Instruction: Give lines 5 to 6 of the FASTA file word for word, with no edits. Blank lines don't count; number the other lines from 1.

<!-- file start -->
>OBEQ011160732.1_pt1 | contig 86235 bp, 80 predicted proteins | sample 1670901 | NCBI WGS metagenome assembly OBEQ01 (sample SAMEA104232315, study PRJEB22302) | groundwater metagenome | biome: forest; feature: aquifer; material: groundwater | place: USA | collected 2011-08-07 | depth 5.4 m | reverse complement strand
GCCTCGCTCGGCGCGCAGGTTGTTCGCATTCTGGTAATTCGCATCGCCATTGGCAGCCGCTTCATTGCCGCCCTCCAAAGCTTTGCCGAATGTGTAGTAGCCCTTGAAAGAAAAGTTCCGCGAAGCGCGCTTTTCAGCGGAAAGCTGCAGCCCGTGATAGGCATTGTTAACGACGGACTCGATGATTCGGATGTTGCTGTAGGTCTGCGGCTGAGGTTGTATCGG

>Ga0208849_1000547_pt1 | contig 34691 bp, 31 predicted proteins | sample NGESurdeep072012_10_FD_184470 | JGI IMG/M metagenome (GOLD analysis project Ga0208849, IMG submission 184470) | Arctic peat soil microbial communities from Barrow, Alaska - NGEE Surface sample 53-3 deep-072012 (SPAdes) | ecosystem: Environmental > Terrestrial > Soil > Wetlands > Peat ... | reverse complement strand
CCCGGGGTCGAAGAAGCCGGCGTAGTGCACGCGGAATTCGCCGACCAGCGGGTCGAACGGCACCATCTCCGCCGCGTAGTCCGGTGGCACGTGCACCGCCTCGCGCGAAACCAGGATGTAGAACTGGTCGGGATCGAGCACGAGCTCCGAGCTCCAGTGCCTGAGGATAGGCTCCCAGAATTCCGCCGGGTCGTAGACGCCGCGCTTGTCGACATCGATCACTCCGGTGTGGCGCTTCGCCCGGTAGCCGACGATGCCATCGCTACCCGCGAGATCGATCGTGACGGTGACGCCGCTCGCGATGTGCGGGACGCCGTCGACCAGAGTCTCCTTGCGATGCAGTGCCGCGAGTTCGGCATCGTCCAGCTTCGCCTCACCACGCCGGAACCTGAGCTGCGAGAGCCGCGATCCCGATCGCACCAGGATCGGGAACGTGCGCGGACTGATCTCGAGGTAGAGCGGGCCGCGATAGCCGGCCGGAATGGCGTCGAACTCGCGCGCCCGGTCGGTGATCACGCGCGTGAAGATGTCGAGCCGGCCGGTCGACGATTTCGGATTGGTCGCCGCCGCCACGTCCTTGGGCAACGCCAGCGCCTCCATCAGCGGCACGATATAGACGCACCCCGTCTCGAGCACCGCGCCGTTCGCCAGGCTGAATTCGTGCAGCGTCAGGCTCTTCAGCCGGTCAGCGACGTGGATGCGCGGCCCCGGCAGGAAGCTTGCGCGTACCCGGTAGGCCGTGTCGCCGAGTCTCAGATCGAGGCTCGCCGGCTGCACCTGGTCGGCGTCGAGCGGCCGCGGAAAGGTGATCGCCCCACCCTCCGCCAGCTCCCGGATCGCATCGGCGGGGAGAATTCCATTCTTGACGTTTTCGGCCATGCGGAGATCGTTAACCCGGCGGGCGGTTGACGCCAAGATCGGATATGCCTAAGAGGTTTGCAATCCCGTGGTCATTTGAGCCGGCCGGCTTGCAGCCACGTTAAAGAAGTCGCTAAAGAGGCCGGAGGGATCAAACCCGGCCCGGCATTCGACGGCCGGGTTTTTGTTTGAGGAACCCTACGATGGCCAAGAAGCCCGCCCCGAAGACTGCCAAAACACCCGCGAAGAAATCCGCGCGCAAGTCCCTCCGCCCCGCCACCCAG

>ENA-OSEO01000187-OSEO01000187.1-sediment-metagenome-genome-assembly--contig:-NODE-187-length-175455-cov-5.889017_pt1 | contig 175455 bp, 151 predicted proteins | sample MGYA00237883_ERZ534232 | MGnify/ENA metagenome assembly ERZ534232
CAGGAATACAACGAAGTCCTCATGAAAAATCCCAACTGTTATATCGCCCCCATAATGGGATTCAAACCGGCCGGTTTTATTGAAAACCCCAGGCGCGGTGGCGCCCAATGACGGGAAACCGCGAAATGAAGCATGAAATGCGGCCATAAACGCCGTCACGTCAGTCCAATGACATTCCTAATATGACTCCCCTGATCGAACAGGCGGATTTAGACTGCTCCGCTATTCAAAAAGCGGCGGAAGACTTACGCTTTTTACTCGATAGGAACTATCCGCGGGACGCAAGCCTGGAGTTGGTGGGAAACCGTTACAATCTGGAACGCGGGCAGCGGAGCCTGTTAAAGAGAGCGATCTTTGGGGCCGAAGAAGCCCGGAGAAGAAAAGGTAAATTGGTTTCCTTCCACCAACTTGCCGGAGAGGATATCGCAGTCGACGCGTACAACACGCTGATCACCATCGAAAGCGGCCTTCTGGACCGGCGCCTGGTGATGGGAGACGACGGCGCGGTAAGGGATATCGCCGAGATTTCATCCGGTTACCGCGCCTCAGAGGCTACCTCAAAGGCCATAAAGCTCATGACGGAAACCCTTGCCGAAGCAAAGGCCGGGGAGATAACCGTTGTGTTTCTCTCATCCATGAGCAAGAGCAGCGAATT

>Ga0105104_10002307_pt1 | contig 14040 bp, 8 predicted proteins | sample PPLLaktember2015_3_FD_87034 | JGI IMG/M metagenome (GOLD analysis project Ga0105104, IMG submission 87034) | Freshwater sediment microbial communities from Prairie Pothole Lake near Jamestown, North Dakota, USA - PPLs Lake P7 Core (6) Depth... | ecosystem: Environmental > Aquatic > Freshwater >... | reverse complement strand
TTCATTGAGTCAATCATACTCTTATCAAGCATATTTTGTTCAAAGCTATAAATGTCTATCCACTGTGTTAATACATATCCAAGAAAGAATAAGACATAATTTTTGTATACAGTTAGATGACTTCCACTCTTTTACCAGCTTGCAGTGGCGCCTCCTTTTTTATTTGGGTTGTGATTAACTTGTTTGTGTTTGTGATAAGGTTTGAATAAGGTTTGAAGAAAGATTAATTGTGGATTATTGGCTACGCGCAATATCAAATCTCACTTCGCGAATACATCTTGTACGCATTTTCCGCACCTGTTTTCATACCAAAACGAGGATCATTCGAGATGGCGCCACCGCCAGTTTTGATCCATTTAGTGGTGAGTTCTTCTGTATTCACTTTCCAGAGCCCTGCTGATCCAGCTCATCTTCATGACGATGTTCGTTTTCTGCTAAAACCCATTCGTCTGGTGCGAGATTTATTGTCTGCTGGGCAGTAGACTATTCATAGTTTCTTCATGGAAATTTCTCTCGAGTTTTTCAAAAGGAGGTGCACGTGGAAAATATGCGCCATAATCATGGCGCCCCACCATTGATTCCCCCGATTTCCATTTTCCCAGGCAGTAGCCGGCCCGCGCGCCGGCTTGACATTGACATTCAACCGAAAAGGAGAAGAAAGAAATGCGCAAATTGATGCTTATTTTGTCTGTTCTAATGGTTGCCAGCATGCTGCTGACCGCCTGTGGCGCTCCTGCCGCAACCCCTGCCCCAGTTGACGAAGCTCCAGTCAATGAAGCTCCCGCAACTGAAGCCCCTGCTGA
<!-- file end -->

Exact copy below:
>ENA-OSEO01000187-OSEO01000187.1-sediment-metagenome-genome-assembly--contig:-NODE-187-length-175455-cov-5.889017_pt1 | contig 175455 bp, 151 predicted proteins | sample MGYA00237883_ERZ534232 | MGnify/ENA metagenome assembly ERZ534232
CAGGAATACAACGAAGTCCTCATGAAAAATCCCAACTGTTATATCGCCCCCATAATGGGATTCAAACCGGCCGGTTTTATTGAAAACCCCAGGCGCGGTGGCGCCCAATGACGGGAAACCGCGAAATGAAGCATGAAATGCGGCCATAAACGCCGTCACGTCAGTCCAATGACATTCCTAATATGACTCCCCTGATCGAACAGGCGGATTTAGACTGCTCCGCTATTCAAAAAGCGGCGGAAGACTTACGCTTTTTACTCGATAGGAACTATCCGCGGGACGCAAGCCTGGAGTTGGTGGGAAACCGTTACAATCTGGAACGCGGGCAGCGGAGCCTGTTAAAGAGAGCGATCTTTGGGGCCGAAGAAGCCCGGAGAAGAAAAGGTAAATTGGTTTCCTTCCACCAACTTGCCGGAGAGGATATCGCAGTCGACGCGTACAACACGCTGATCACCATCGAAAGCGGCCTTCTGGACCGGCGCCTGGTGATGGGAGACGACGGCGCGGTAAGGGATATCGCCGAGATTTCATCCGGTTACCGCGCCTCAGAGGCTACCTCAAAGGCCATAAAGCTCATGACGGAAACCCTTGCCGAAGCAAAGGCCGGGGAGATAACCGTTGTGTTTCTCTCATCCATGAGCAAGAGCAGCGAATT